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For a while, I'd been using the US international layout, but then I had to switch to the German standard layout and am now accustomed to it, and that makes totally sense as thats the language I use the most on the web atm. Sticking to a German layout is also a UX-compatibility for me as I sometimes have to work at PCs with only German layout installed.

Now I increasingly need to be able to conveniently type Spanish and Polish, and am looking for an alternative German layout that would enable this much like the US international layout. The standard German layout already has some French characters, but, sadly, not the Spanish or Polish ones (different sorts of accents + ł, ą, ę in Polish). As I also have to type Cyrillic, I already have two different layouts installed and going for two more would make daily layout switching a mess.

I've heard about Neo, but I'm not sure that learning an entirely different layout is a sane option in my case. Besides, its implementation of "layers" is very similar to switching between multiple different keyboard layouts. Is there an German-based international layout I could use or any other tweak I could use to enable typing of these characters on a German keyboard?

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Assuming you are using Windows. Consider Microsoft Keyboard Layout Creator (https://www.microsoft.com/en-us/download/details.aspx?id=22339) with which you can easily add ñ, ł, and ą, for instance, to your keyboard without sacrificing any existing keys. And even ¢ and € will come in handy.

If you do not feel happy about creating a custom layout, the Czech standard keyboard (https://cs.wikipedia.org/wiki/Soubor:Windows_Czech_keyboard_layout.svg) will give you the established QWERTZ layout and support adding the diacritics ˇ, ^, ˘, °, ˛, `, ·, ´, ˝, ¨, and ¸ among others. And it produces ł and Ł.

Comment on multiple layouts: I regularly write in three different languages and I regularly use three different layouts for those languages. I have found that my fingers assume the native layout for each language and there is no need for me to think about where to find each letter.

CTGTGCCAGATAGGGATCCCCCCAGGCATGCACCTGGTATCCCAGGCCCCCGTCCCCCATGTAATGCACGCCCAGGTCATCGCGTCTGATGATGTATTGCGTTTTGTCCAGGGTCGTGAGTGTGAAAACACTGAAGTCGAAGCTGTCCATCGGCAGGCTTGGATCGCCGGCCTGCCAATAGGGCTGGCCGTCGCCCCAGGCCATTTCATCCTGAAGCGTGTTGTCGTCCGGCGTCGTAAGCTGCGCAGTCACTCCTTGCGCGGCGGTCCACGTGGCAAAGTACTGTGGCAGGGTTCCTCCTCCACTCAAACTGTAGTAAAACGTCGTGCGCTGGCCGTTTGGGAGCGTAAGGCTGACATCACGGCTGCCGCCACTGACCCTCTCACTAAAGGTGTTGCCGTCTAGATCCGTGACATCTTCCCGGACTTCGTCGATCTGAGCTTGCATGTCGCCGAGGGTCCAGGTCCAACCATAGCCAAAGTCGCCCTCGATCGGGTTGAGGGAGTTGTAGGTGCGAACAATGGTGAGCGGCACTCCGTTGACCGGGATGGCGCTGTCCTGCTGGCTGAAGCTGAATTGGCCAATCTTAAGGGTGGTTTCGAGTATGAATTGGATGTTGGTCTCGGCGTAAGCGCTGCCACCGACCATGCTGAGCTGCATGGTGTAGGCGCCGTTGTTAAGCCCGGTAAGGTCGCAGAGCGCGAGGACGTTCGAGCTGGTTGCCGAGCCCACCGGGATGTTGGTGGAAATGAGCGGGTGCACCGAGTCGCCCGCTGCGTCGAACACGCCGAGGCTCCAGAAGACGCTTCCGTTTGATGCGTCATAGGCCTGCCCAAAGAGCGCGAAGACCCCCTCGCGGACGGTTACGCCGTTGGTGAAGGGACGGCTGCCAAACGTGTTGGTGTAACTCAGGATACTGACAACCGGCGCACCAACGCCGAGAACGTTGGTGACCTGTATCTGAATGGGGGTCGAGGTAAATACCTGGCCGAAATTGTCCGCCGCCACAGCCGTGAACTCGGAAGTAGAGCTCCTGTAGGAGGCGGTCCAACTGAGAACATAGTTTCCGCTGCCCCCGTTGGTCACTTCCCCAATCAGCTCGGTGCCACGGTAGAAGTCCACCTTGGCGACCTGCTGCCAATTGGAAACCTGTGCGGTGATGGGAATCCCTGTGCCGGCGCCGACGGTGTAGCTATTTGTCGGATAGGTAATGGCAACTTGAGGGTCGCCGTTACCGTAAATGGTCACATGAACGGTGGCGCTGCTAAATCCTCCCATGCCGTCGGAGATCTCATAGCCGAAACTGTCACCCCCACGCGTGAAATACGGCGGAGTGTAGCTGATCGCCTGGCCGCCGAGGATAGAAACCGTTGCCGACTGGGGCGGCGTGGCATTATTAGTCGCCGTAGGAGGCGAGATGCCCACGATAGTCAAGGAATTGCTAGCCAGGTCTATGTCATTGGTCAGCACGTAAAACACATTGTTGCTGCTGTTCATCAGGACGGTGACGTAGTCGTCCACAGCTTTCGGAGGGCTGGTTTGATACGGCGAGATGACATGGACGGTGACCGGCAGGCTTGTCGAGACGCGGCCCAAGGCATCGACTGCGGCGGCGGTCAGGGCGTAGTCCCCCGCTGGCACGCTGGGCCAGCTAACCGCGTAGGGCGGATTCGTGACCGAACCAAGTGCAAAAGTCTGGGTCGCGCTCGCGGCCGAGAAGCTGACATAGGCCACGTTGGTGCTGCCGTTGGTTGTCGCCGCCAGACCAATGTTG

• The Czech one indeed sounds promising. Is it possible to produce ñ and ą, ę ? – Dan Oct 9 at 5:57
  • I stand corrected. ñ and Ñ are not producible with the Czech layout, ą and ę are. – Mikko Oct 9 at 6:02
  • As for the latter, it's difficult enough for me to differentiate between German and English, and even more difficult it is for me to use punctuation in German and English layout. I'm doing trial and error every time, sometimes starting with the German location for ? and sometimes with the English one. Not to mention the Z and Y issue and the consequences it has for text editing (Ctrl+Y and Ctrl+Z being direct opposites). – Dan Oct 9 at 6:02
  • Welp, ñ is not so much of an issue as I could then use the Portuguese writing "nh", a sequence which also happens to be extremely rare in Spanish. – Dan Oct 9 at 6:03
  • Are you using Linux or Windows? In either case, you could use the Czech layout and add ñ and Ñ to the available Alt Gr + m and Alt Gr + M. For Windows, the layout creator is linked above, for Linux, people.uleth.ca/~daniel.odonnell/Blog/… should explain how to modify the layout. – Mikko Oct 9 at 6:04
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You could install a tool such as WinCompose (there are other similar tools, this is just one I have been using for the last few years).

Most special characters can be typed by pressing a special key followed by a combination of two keys, e.g. a, → ą , l/ → ł or n~ → ñ.

It is probably not be the best way to type a whole Cyrillic text, but for the occasional special character it's pretty convenient.

  • Thanks, I'll look into it. You misunderstood me a bit, I already have 2 layouts installed, between which I switch, a Cyricillic and a Latin one. – Dan Oct 9 at 9:25

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